Laboratory training and competence assessment in the era of COVID-19

May 19, 2021

COVID-19 brought many challenges to the laboratory in 2020 and will continue to do so in 2021. The SARS-CoV-2 tests currently being used under emergency use authorization (EUA) from the U.S. Food and Drug Administration (FDA) will evolve to have improved performance, and the manufacturers will obtain official regulatory clearance or approval. Other tests may no longer be available once their EUA expires, and laboratories using those tests will have to implement different tests. With these and other changes coming, it is as important as ever to have a robust, efficient, and effective training and competence assessment program for current and new laboratory staff members.

This article provides information on best practices for training and competence assessment, detailing a structured approach that can help laboratories establish a planned and systematic culture of training and competence assessment that meets regulatory and accreditation requirements. Given that people are the most valuable resource in an organization, an effective training and competence assessment program will ensure that the personnel are knowledgeable and competent to do their assigned jobs. Effective training1 and competence assessment programs:

  • Ensure personnel performance results in consistent, predictable, and high-quality outcomes.
  • Ensure performance of assigned job tasks remains constant.
  • Verify that staff members have and can demonstrate the necessary knowledge, skills, and behaviors to perform their respective duties.

Training and competence assessment are two separate and distinct activities. Training focuses on teaching the skills needed for a job, along with the work processes and procedures for job tasks, including quality, safety, IT systems, and other responsibilities. Competence assessment, on the other hand, follows training, and assesses whether the training was effective, and the trainees are ready to function in their work environment. Ongoing competence assessments ensure that personnel continue to demonstrate the necessary knowledge, skills, and practices to remain effective in their jobs. Figure 1 shows the relationship between training and competence assessment.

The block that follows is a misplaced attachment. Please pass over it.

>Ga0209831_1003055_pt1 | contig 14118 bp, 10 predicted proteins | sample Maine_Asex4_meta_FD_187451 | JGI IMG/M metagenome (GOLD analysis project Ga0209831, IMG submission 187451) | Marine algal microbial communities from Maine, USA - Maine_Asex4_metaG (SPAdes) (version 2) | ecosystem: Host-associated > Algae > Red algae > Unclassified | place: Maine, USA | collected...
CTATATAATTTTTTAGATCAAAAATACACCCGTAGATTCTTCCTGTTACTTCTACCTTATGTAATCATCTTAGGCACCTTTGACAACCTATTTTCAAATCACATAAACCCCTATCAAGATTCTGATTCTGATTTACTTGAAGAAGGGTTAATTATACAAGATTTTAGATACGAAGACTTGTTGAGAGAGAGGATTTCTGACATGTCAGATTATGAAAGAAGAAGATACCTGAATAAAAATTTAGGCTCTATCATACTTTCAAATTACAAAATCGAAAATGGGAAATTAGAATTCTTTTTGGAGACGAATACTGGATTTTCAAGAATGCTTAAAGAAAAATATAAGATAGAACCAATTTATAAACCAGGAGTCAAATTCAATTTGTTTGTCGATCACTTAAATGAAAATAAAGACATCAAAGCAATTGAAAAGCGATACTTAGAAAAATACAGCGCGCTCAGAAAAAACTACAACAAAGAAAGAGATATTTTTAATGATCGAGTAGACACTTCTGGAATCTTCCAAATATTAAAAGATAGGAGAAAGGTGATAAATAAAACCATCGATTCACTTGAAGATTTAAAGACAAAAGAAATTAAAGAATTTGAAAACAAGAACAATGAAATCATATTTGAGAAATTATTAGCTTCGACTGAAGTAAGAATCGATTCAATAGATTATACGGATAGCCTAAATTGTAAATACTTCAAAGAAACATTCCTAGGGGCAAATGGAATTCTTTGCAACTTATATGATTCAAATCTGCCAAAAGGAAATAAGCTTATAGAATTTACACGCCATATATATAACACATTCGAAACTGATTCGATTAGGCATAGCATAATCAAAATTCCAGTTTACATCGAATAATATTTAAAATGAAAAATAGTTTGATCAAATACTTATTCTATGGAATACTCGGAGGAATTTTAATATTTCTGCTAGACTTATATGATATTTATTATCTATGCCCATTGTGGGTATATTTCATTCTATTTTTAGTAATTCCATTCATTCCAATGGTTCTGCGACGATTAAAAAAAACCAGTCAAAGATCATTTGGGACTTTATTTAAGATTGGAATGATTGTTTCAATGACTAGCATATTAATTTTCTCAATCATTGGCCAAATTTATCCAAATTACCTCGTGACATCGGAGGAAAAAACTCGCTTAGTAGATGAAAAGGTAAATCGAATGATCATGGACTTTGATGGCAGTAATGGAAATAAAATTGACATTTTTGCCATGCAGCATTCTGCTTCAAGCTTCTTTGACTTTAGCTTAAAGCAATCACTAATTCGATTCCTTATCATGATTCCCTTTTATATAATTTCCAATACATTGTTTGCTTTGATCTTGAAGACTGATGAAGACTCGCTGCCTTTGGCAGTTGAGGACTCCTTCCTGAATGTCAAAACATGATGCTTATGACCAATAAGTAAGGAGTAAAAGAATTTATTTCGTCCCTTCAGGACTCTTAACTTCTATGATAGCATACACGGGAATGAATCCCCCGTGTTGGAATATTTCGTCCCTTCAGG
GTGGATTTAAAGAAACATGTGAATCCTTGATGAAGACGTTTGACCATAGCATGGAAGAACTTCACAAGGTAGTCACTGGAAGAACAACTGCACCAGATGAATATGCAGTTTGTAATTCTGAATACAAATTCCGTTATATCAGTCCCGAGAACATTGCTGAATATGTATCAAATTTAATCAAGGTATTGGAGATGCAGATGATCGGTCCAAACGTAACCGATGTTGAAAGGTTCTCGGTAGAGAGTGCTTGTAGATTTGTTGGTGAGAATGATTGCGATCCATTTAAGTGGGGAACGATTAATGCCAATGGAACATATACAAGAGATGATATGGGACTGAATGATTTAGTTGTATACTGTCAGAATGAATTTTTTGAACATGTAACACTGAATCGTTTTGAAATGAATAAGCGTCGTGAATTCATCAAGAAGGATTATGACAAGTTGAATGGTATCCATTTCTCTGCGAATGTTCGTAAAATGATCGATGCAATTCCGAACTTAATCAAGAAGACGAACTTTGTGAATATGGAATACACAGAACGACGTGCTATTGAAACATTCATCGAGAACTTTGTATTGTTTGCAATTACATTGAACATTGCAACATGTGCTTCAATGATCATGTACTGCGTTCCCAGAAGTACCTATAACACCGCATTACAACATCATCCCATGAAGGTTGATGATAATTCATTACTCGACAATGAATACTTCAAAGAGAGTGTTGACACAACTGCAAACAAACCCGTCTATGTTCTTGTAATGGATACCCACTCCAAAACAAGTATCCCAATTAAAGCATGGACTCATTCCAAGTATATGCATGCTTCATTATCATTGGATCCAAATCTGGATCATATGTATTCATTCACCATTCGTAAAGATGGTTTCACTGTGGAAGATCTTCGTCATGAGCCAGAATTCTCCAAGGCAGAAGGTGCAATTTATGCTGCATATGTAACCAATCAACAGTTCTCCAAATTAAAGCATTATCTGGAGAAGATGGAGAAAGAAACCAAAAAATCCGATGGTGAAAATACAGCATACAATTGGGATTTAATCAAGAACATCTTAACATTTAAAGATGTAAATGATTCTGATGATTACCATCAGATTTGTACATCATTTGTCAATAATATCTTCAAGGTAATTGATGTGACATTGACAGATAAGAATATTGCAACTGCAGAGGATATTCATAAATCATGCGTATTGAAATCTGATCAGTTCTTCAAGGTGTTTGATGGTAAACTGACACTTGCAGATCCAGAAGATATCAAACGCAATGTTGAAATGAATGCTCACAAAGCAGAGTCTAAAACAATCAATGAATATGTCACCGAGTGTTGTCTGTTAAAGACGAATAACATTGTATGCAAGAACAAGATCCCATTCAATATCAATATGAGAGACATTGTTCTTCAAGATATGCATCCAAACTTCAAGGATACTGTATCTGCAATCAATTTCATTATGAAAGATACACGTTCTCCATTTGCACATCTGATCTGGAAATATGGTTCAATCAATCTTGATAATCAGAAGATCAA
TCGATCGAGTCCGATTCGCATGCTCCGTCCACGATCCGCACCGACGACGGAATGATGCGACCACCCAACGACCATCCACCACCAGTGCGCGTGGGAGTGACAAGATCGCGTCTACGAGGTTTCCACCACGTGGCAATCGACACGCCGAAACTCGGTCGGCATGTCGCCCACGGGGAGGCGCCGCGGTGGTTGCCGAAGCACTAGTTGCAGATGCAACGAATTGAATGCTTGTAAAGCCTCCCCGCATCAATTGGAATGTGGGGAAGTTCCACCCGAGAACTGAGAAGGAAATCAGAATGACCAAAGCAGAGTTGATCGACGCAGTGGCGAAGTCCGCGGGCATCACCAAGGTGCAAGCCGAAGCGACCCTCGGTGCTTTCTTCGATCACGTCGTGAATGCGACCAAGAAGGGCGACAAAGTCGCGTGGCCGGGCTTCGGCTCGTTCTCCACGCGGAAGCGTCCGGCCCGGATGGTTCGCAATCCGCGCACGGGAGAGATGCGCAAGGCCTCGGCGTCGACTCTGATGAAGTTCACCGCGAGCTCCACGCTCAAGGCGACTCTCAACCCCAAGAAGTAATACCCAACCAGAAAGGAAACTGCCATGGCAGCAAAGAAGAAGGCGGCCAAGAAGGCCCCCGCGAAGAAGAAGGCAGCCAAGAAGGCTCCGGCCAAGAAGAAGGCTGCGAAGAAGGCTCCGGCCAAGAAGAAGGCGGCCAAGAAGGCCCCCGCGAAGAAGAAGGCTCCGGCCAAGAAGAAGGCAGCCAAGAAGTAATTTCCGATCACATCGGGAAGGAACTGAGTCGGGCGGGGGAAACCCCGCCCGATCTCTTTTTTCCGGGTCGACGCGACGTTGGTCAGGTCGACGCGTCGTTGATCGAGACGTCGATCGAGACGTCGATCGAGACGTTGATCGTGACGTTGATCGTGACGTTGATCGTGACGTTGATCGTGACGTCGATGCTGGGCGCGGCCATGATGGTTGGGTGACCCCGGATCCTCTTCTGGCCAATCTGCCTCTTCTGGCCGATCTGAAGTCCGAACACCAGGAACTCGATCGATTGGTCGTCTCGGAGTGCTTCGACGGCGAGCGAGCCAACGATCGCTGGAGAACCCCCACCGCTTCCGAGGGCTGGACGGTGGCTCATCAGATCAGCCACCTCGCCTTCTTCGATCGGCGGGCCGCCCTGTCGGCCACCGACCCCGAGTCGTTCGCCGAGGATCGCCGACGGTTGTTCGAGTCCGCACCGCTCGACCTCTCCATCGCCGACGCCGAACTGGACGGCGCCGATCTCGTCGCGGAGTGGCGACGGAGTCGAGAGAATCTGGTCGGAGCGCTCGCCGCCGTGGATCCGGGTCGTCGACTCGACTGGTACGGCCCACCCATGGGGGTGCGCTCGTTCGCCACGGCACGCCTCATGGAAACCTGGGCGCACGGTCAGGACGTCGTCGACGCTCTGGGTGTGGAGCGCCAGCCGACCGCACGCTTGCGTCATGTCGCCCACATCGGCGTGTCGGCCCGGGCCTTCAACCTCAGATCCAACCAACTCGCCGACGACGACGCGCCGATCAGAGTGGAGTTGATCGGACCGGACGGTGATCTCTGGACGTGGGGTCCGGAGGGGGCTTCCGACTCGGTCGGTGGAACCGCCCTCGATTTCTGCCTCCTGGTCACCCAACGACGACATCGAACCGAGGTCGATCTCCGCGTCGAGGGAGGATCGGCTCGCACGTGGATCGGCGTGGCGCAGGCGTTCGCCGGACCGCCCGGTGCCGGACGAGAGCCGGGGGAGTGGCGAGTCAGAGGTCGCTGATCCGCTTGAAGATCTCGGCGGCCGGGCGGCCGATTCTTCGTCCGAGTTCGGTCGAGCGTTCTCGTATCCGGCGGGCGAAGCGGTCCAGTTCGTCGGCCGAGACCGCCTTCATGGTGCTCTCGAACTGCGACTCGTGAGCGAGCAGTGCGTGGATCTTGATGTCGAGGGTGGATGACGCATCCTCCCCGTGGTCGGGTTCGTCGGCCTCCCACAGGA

Training programs

Training cannot typically be merely having a person read a procedure and sign off on a checklist. Procedures do not happen in isolation and are part of a process of many interlinked procedures for distinct activities that need to occur in a specific order. Training needs to be provided on work processes and include all the procedures that apply to any given process. Laboratories need to identify their various processes and associated procedures for all the work that is performed in the lab. They need to understand how many people are involved in each process and who performs each task. Once the processes, procedures, and people are understood, a training plan can be developed that takes into account the current knowledge and skill level of the personnel involved with any given process.

Determining the learning objectives is a very important first step. These objectives identify what needs to be learned and the activities that need to be demonstrated by the learner after the training session. The objectives should define specific, observable, or measurable behaviors.

Multiple training methods can be used, as deemed appropriate for each objective. Methods can include, for example, self-study materials, demonstrations, lectures, videos, computer-based exercises, supervised practice sessions, and testing of samples.

Training materials can include items such as operator’s manuals, procedures, handouts, practice materials, and others as needed for the specific training. Instructions for trainers and learners should be created to minimize any variability between instructors and to guide learners as they proceed through the training. The instructions should also include a list of materials needed for any demonstrations or practice sessions for learners. Using training checklists can help a learner complete each training activity successfully and serve as a record of completed training.

At the completion of the training, a learner’s knowledge can be assessed by quizzes (oral or written), observation of activities, or a record review. And finally, a learner should have an opportunity to evaluate and provide feedback on the training event. It is important to capture whether a learner’s expectations for the training have been met and whether the learning objectives have been achieved.